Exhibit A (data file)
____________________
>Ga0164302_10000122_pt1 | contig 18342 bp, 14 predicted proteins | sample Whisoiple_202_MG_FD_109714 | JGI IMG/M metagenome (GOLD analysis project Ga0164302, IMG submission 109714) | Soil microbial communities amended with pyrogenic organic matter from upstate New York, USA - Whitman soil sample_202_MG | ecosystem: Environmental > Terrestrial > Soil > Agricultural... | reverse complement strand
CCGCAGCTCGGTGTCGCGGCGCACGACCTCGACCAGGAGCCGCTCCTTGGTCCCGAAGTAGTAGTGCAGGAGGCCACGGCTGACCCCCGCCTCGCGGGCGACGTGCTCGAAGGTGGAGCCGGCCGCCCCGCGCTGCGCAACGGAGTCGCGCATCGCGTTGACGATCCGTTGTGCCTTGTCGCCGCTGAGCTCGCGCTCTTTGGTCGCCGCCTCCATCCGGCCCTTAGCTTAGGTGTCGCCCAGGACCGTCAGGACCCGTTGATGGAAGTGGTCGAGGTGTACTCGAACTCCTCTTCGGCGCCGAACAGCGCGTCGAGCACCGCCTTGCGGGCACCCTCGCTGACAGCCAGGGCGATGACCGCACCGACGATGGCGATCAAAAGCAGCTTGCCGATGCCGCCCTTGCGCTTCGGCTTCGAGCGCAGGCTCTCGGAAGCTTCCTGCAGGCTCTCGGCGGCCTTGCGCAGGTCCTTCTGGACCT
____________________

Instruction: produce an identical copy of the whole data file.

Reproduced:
>Ga0164302_10000122_pt1 | contig 18342 bp, 14 predicted proteins | sample Whisoiple_202_MG_FD_109714 | JGI IMG/M metagenome (GOLD analysis project Ga0164302, IMG submission 109714) | Soil microbial communities amended with pyrogenic organic matter from upstate New York, USA - Whitman soil sample_202_MG | ecosystem: Environmental > Terrestrial > Soil > Agricultural... | reverse complement strand
CCGCAGCTCGGTGTCGCGGCGCACGACCTCGACCAGGAGCCGCTCCTTGGTCCCGAAGTAGTAGTGCAGGAGGCCACGGCTGACCCCCGCCTCGCGGGCGACGTGCTCGAAGGTGGAGCCGGCCGCCCCGCGCTGCGCAACGGAGTCGCGCATCGCGTTGACGATCCGTTGTGCCTTGTCGCCGCTGAGCTCGCGCTCTTTGGTCGCCGCCTCCATCCGGCCCTTAGCTTAGGTGTCGCCCAGGACCGTCAGGACCCGTTGATGGAAGTGGTCGAGGTGTACTCGAACTCCTCTTCGGCGCCGAACAGCGCGTCGAGCACCGCCTTGCGGGCACCCTCGCTGACAGCCAGGGCGATGACCGCACCGACGATGGCGATCAAAAGCAGCTTGCCGATGCCGCCCTTGCGCTTCGGCTTCGAGCGCAGGCTCTCGGAAGCTTCCTGCAGGCTCTCGGCGGCCTTGCGCAGGTCCTTCTGGACCT